This blog offers a meditation on the Common Lectionary daily readings along with a headline from world news
USA to arm Syrian Rebels
J.B. Phillips New Testament (PHILLIPS)
The sight of the city moves him to tears
41-44 And as he came still nearer to the city, he caught sight of it and wept over it, saying, “Ah, if you only knew, even at this eleventh hour, on what your peace depends—but you cannot see it. The time is coming when your enemies will encircle you with ramparts, surrounding you and hemming you in on every side. And they will hurl you and all your children to the ground—yes, they will not leave you one stone standing upon another—all because you did not know when God Himself was visiting you!”
45 Then he went into the Temple, and proceeded to throw out the traders there.
46 “It is written,” he told them, “‘My house is a house of prayer’, but you have turned it into a ‘den of thieves!’”
Jesus teaches daily in the Temple
47-48 Then day after day he was teaching inside the Temple. The chief priests, the scribes and the national leaders were all the time trying to get rid of him, but they could not find any way to do it since all the people hung upon his words.
By the time the gospels were written the city of Jerusalem had been sacked by the Romans in 70 CE, after an abortive rebellion against their rule. The Gospels agree, although they differ on much else, that a crucial accusation against Jesus was his prophecy of the destruction of the temple. Matthew, Mark and Luke agree that Jesus prophesied also the destruction of Jerusalem and the catastrophic end of the Jewish nation. Luke especially shows Jesus as grieved by forthcoming disaster, which will come about because the people don’t know “the things that make for peace/ health/ welfare”. (Hebrew: shalom).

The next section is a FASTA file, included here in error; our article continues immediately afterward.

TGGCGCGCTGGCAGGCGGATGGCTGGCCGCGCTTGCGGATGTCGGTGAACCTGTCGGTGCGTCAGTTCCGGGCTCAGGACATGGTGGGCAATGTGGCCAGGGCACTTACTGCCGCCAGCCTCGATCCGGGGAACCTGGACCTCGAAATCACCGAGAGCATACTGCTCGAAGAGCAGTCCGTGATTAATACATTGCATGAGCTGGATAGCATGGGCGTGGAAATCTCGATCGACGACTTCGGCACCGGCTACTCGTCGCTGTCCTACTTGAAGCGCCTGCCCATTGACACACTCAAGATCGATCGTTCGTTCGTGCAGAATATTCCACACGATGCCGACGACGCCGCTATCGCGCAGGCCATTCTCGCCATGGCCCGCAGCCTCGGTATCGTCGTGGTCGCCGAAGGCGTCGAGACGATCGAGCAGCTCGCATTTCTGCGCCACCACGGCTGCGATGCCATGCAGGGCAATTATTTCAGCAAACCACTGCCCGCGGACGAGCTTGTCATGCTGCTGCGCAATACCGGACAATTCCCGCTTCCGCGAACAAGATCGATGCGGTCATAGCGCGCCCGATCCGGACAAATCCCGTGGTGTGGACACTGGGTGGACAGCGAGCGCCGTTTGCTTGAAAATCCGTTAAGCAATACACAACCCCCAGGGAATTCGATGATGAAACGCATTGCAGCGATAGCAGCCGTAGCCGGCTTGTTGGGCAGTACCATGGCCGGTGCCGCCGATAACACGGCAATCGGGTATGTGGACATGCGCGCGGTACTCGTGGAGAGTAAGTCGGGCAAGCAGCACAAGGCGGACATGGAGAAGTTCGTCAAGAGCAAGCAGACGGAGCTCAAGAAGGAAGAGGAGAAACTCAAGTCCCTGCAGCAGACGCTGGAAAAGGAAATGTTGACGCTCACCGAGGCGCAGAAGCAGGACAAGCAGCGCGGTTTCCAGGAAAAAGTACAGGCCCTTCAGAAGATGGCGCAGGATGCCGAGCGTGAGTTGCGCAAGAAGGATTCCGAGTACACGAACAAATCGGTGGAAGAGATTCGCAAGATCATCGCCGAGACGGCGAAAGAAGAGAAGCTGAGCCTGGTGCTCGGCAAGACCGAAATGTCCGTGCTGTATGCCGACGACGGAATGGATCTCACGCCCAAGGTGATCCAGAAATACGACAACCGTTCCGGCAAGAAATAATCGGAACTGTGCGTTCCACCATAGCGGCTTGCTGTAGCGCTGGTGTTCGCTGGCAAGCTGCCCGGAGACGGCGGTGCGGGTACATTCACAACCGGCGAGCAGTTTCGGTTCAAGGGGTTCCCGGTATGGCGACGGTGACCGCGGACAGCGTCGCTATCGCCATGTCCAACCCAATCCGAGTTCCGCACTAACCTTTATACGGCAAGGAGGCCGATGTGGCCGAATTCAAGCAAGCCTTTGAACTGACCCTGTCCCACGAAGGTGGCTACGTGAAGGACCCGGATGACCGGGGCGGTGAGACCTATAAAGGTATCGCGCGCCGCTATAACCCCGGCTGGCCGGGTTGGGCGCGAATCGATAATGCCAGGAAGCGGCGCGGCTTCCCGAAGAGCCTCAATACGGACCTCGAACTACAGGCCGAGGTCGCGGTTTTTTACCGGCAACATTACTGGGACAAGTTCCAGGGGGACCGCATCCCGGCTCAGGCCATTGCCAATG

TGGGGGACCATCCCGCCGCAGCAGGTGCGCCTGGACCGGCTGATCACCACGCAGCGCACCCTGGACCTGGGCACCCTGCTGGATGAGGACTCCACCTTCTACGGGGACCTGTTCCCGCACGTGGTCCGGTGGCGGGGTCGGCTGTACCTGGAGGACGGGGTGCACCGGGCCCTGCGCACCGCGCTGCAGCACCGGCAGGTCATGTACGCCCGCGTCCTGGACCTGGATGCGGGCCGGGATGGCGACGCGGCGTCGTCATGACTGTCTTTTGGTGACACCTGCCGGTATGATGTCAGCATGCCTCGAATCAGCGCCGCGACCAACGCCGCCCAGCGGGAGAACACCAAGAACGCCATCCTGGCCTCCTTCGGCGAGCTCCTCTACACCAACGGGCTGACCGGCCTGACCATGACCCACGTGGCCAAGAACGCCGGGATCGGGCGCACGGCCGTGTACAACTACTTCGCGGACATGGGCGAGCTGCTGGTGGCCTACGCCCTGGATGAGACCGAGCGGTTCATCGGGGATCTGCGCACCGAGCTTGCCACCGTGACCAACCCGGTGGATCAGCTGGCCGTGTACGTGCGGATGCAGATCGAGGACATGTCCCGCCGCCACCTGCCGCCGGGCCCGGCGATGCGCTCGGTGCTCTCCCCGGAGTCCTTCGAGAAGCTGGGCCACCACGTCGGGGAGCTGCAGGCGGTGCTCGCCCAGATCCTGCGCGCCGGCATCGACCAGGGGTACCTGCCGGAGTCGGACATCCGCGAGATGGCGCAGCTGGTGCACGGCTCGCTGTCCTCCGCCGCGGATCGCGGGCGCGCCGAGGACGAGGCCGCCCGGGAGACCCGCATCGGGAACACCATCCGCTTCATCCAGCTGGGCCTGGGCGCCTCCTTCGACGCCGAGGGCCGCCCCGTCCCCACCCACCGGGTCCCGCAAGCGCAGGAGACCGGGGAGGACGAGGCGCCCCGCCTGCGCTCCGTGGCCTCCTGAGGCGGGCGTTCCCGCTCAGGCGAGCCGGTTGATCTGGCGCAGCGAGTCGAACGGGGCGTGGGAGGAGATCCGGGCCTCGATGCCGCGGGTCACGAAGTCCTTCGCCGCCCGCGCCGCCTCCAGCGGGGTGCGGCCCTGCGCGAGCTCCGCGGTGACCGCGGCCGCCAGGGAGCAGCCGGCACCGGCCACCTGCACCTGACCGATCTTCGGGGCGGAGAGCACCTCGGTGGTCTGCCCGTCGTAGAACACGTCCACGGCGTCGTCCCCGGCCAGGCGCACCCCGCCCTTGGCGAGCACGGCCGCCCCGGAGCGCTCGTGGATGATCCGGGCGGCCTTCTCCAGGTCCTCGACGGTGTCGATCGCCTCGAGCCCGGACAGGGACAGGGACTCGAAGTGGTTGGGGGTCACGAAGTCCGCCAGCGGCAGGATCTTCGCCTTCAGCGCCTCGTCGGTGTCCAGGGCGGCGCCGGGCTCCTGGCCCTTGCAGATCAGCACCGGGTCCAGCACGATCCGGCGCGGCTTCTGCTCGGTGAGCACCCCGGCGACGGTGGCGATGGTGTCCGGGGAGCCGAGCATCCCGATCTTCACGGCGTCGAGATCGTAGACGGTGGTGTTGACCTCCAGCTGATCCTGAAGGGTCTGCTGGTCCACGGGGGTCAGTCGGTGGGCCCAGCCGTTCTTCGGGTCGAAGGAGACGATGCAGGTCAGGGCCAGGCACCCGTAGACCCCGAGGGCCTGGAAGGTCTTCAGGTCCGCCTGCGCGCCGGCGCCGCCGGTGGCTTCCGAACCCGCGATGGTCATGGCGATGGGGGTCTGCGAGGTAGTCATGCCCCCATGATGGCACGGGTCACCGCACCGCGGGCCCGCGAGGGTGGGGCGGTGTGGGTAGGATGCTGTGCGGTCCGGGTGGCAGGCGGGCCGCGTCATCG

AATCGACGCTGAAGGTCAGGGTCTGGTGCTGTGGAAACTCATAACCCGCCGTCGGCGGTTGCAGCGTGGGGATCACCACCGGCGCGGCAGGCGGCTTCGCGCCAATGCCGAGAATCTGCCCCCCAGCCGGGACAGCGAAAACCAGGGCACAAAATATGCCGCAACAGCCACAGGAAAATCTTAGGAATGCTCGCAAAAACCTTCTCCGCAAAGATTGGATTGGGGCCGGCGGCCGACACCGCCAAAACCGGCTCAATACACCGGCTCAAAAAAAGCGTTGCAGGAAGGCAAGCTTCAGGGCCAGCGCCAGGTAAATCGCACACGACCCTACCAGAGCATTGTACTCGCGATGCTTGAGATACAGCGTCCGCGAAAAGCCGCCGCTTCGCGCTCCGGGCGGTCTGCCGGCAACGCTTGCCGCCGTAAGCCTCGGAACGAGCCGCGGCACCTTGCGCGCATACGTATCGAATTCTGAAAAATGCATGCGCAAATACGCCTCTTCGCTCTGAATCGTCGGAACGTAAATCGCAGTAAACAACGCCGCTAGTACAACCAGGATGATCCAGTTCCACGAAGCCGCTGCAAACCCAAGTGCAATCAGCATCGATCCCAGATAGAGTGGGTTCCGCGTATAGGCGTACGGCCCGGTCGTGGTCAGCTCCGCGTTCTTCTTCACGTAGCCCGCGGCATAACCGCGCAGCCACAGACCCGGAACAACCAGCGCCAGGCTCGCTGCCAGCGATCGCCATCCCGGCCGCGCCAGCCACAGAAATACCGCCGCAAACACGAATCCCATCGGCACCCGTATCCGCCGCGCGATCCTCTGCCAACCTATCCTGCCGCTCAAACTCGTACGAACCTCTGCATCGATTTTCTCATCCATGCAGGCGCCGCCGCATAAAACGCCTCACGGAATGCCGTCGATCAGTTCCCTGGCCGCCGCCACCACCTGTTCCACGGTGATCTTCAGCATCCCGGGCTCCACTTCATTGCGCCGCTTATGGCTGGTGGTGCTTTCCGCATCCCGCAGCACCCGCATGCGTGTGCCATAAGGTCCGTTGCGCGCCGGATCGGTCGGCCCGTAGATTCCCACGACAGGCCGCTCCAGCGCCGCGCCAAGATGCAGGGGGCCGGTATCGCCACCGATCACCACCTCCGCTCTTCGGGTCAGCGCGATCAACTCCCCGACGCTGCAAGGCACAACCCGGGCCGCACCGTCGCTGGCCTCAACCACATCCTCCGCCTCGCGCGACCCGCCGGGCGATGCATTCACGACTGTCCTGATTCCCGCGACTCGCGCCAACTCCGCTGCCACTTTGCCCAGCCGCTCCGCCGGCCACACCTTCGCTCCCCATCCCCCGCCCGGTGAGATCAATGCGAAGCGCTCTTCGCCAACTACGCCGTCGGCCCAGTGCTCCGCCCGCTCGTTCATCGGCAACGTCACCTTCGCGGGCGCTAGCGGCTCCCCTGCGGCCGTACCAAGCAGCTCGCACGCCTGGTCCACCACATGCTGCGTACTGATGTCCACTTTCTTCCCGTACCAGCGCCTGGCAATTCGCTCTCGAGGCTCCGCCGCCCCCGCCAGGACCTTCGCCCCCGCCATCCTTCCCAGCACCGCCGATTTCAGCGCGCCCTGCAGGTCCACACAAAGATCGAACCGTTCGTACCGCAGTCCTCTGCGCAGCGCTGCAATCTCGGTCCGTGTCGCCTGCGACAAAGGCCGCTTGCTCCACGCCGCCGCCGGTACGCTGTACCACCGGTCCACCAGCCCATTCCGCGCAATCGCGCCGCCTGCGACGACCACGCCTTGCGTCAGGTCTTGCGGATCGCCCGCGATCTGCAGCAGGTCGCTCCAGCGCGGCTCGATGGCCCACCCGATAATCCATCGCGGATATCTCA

This seems a harsh judgment on what was after all, a capital city occupied by foreign troops. How would this criticism have sounded to a patriotic Frenchman in 1943? He would have pointed out that a treacherous, puppet government thought it was bringing peace by collaboration, but that more courageous people knew better.
Was Jesus Messiah urging his people to accept foreign rule for the sake of peace? I think Luke depicts him as doing so, but the “peace” he advocates is very comprehensive. The era of a separate, unique people of God was finished according to Luke’s theology, and a new era in which God would gather a people of all nationalities was beginning in Jesus, who died for that new kingdom of God, not for Israel. For Luke, Jesus had called Israel to lead this new gathering of God’s people, as indeed he shows the Christian believers doing, in his second volume, “The Acts of the Apostles”. But Jesus’ call was rejected, and Israel, in Luke’s opinion, set on the path to destruction.
Worldly wisdom tells us that the freedom of our own land is a sacred duty that only a coward would neglect. Surely, there are times when it is a duty. But the gospels will not allow us to accept our own nation as a supreme value; only God’s kingdom deserves that allegiance. Building transnational communities that recognise God’s rule in the world is a higher calling that leads to true peace. In this sense, every Christian is a non-violent jihadist.
Jesus, according to Luke saw Israel’s refusal of her divine calling mirrored in her temple: the house of God, to which all nations were destined to flow, had become a mere national monument, a tourist rip-off. Jesus’ scattering of the traders was a prophetic mime of the more dreadful scattering to come.
Jesus was dealing with a society whose holy place was defiled by commercial interests. How would he deal with a society in which commercial interests are so revered that they have become the holy temple of that society, requiring worship from rich and poor? Now a society like that would make him weep.